New NAPLAN Testing Reveals Students Are Falling Behind In The Classroom

One in three Australian children are not meeting minimum NAPLAN numeracy and literacy standards while one in 10 require additional support for being so behind.

The latest NAPLAN data, collected this year under tougher and new criteria, also revealed Indigenous, rural, and lower socio-economic students were performing poorer than their classmates.

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The revamped system saw students complete the entire test online in term one, not in term two, with harder proficiency levels and a new measurement scale.

Under the new scaling system, students were compared against previous years of school and ranked on four levels of proficiency: “exceeding”, “strong”, “developing” and “needs additional support”.

The results revealed while 15 per cent of students were “exceeding” and 51 per cent were “strong”, 23 per cent were “developing” while 10 per cent “needs additional support”.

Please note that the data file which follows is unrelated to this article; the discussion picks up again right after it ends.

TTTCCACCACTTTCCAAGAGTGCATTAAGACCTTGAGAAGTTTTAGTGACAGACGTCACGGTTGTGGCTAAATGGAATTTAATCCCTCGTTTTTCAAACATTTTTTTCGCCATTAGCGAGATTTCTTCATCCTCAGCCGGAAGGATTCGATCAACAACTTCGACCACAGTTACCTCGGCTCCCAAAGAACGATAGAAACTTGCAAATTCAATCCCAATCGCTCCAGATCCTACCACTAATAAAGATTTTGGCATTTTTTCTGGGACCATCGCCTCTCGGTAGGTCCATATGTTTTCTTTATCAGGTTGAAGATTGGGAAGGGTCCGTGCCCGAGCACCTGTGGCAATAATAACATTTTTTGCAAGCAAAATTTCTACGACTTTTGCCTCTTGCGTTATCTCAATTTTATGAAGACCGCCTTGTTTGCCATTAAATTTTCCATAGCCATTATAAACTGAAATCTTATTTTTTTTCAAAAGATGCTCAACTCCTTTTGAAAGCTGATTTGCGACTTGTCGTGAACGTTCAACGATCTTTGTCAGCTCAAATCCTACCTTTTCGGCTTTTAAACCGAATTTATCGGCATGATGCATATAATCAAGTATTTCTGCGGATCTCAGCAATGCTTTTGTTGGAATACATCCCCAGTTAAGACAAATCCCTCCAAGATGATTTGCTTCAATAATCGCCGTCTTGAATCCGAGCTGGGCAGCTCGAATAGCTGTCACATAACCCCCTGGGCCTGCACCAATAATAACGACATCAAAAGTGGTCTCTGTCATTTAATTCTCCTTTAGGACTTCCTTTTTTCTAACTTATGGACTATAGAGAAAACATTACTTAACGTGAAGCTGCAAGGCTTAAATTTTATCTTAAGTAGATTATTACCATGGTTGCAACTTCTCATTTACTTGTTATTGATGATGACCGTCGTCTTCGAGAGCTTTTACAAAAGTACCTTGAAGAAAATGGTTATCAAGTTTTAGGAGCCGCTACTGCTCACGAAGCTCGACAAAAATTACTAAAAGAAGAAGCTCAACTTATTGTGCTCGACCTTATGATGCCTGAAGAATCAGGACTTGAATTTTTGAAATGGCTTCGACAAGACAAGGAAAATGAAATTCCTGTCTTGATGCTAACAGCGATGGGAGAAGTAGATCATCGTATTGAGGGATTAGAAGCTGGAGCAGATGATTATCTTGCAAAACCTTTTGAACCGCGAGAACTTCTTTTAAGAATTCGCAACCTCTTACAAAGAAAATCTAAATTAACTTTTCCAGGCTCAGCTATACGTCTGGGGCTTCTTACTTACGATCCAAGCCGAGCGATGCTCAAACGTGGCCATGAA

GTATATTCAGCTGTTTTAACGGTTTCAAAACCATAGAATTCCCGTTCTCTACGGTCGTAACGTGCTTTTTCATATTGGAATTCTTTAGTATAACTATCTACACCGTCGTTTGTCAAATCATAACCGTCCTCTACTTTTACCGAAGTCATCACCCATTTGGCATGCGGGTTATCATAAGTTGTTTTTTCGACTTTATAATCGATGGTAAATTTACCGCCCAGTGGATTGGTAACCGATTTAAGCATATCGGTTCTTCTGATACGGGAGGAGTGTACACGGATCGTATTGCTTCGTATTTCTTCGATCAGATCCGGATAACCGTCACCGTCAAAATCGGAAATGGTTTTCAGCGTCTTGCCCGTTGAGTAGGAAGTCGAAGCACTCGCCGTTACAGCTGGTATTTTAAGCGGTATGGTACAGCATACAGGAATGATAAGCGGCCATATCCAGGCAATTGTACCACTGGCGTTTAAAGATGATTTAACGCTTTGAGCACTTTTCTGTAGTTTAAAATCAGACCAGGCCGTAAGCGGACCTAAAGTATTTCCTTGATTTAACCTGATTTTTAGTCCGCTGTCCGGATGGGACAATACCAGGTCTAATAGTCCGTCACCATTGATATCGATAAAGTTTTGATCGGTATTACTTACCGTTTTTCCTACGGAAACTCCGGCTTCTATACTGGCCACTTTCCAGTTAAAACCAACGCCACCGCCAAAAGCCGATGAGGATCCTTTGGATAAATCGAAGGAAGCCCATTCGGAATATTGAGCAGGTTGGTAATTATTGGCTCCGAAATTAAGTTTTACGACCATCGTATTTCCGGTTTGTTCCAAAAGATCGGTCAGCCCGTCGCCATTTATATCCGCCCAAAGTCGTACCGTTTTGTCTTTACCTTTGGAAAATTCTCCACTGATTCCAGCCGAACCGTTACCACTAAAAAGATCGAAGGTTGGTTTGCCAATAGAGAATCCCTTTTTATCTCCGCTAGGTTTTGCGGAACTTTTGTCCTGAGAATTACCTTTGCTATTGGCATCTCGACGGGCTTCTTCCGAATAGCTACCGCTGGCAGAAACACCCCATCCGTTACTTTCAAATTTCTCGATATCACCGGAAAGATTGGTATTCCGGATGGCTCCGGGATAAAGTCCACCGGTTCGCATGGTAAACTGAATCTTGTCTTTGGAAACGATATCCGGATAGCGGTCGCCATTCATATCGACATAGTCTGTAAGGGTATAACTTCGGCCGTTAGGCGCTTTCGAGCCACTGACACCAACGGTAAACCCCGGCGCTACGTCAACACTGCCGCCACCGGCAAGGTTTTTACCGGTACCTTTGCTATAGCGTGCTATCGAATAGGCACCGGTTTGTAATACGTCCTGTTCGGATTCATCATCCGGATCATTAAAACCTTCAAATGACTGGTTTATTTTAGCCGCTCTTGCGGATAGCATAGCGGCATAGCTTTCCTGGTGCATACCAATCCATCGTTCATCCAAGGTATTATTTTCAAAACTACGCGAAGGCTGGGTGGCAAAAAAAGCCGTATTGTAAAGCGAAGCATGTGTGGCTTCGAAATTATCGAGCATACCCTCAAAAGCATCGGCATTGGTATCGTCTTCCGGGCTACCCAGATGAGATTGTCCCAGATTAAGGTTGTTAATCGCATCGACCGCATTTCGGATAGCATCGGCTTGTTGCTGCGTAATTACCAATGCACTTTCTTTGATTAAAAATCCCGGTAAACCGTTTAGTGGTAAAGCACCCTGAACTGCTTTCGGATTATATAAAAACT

A final two per cent of students were exempt from sitting NAPLAN testing.

Federal Minister for Education Jason Clare told the ABC the new testing system provided a better reflection of students’ performances in the classroom.

“These results show the changes we have made to NAPLAN have raised the bar.”

“We have raised the minimum standard students are now expected to meet, so we can really identify the students who need additional support [and] provide them with that support.”

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Mr Clare then told The Australian the government would pledged to prioritise funding for schools most disadvantaged first.

“This report makes it blisteringly clear that if you are a child from a poor family, from the regions or if you are Indigenous, you are more likely to fall behind at school,’’ he said.

“Not a lot of children who fall behind catch up.

“That’s why we have seen in the last six years a drop in the percentage of young people from poor families and public schools finishing school.’’

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